Does the Relationship Between Skin Cancer and Obesity Differ Between Young Adult Males Versus Elderly Males?




Ly, Ashley
Hamid, Kanwal
Chuen, Joyce
Dao, Alejandra
Hartos, Jessica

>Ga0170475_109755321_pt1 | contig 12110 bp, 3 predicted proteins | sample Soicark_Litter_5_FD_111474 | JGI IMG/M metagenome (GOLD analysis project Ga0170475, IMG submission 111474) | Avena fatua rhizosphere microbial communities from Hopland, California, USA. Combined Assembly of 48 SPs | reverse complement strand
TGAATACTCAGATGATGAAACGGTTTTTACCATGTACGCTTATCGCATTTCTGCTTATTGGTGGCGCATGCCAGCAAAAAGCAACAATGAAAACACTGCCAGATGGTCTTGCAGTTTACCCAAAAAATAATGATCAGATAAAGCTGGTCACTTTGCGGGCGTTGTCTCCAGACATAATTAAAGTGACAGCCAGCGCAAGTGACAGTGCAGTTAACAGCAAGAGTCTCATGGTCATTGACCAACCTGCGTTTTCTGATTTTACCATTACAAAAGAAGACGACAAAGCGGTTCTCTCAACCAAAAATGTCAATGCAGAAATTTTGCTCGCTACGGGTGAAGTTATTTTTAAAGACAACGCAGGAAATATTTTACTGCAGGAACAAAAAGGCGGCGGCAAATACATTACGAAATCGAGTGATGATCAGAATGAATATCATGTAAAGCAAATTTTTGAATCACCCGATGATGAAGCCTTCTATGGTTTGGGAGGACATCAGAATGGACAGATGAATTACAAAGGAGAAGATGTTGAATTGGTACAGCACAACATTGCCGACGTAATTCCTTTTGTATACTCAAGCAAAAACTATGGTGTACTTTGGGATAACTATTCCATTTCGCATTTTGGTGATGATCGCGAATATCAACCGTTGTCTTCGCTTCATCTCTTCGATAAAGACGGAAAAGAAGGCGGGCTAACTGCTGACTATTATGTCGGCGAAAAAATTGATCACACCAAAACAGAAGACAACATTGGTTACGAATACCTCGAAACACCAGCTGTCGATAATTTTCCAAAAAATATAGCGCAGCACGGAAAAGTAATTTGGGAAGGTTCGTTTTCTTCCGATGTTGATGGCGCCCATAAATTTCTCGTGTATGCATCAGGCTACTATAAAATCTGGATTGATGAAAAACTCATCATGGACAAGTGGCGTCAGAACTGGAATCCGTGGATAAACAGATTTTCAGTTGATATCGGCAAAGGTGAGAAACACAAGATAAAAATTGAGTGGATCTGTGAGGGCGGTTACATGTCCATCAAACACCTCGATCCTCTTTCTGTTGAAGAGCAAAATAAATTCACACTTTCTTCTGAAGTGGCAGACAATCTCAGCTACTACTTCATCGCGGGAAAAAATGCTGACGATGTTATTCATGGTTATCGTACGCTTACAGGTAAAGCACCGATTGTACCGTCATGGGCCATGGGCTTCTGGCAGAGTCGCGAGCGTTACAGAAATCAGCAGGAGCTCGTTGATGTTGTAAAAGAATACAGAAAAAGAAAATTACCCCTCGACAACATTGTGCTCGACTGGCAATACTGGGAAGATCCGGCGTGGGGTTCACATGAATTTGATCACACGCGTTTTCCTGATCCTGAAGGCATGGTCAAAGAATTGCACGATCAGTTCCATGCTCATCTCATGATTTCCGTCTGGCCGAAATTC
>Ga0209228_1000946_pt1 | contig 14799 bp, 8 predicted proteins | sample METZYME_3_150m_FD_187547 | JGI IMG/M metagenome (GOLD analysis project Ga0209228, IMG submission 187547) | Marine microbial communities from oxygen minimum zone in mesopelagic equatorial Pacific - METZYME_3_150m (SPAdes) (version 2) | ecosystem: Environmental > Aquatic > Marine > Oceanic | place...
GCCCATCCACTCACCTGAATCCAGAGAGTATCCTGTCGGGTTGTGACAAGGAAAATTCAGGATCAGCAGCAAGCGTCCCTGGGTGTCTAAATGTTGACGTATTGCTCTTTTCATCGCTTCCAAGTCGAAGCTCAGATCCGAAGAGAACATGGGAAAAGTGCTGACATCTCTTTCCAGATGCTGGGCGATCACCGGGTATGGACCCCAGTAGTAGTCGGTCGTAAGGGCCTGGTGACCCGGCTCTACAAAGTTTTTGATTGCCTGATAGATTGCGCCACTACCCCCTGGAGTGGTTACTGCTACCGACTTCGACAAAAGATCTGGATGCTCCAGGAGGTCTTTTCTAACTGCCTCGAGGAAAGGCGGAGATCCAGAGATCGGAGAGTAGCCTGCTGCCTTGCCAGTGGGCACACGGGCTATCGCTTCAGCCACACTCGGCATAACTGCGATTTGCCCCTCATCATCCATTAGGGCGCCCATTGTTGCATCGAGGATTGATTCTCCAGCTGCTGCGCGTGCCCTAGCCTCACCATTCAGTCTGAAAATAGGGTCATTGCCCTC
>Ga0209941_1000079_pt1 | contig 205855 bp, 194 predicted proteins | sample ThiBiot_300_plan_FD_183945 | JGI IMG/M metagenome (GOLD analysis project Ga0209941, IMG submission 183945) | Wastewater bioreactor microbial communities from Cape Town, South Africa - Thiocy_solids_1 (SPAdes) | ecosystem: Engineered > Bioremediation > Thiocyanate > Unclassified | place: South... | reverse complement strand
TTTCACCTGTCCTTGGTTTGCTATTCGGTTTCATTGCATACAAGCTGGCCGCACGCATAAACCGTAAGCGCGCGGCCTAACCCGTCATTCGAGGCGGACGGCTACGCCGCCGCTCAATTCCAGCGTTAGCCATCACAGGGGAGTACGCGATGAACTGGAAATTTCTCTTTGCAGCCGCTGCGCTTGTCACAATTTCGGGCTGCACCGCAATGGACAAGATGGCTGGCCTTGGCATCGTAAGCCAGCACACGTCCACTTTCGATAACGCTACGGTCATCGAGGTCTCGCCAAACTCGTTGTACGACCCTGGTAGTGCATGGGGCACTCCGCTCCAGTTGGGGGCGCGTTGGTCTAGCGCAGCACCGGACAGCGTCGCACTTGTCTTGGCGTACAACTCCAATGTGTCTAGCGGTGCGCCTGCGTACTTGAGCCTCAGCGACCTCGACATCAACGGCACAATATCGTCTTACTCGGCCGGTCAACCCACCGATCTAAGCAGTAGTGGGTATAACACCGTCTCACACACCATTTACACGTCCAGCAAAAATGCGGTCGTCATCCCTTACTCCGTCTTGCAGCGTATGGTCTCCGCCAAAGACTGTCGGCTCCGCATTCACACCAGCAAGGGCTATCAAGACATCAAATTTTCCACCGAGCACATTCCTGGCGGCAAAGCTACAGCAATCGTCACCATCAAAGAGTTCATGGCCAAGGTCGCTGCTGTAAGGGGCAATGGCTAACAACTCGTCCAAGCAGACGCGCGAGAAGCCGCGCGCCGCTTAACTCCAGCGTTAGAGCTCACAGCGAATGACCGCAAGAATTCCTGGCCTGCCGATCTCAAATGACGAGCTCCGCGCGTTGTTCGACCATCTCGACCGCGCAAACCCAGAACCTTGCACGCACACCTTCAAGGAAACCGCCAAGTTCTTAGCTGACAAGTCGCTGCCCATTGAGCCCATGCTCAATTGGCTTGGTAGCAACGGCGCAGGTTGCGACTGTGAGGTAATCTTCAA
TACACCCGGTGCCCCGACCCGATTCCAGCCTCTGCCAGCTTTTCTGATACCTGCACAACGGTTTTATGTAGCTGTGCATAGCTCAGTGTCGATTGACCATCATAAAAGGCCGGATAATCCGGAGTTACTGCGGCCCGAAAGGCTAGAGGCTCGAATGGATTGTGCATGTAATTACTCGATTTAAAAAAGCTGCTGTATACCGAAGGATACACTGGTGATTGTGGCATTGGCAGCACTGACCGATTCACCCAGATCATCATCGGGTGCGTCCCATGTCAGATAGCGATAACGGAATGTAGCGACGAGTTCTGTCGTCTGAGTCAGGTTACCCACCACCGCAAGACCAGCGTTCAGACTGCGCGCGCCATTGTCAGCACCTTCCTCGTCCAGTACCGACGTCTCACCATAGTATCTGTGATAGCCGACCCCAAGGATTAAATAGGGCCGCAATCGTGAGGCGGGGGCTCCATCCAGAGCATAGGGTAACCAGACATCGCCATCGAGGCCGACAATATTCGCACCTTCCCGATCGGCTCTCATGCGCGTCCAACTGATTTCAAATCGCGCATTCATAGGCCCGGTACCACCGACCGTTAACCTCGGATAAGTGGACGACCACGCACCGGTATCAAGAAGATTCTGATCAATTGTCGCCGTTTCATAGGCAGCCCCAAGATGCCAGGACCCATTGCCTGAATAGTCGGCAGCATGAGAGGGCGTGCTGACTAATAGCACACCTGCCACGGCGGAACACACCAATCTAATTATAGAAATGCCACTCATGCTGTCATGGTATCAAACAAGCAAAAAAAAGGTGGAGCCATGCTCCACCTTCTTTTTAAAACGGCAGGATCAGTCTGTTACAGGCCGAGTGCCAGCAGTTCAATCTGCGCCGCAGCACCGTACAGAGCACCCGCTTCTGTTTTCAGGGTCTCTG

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Purpose: Obesity is an established risk factor for several cancer types, but there are conflicting findings about the relationship between obesity and skin cancer especially in males. Therefore, the purpose of this study was to explore whether the relationship between obesity and skin cancer differs between young adult males and elderly males. Methods: This cross-sectional analysis used 2015 BRFSS data for males ages 18-40 and ages 65 and older from Alabama, Kentucky, Tennessee, and West Virginia. Multiple logistic regression analysis was used to assess the relationship between skin cancer and obesity while controlling for age, White ethnicity/race, educational level, tobacco use, alcohol use, healthy eating, and routine checkups. Results: Few participants reported ever being diagnosed with skin cancer (13-17%) and about one-third reported being obese (28-33%). Results of adjusted analysis indicated that skin cancer and obesity were not significantly related in any state, but skin cancer differed by age and ethnicity/race (large effect sizes) in all four states. Conclusions: Overall, obesity was not related to skin cancer in any of the four states in young and elderly males, but skin cancer differed by age and ethnicity/race in all four states. Although this study was restricted to a single time-point survey, the broad range of the BRFSS survey allows the results to generalize to the general population in the primary care setting. Due to the low to moderate prevalence of obesity, primary care providers should educate patients on its harmful effects while the low prevalence of skin cancer indicates providers should only screen patients with symptoms. Since there is no association between obesity and skin cancer, these conditions should be considered separately.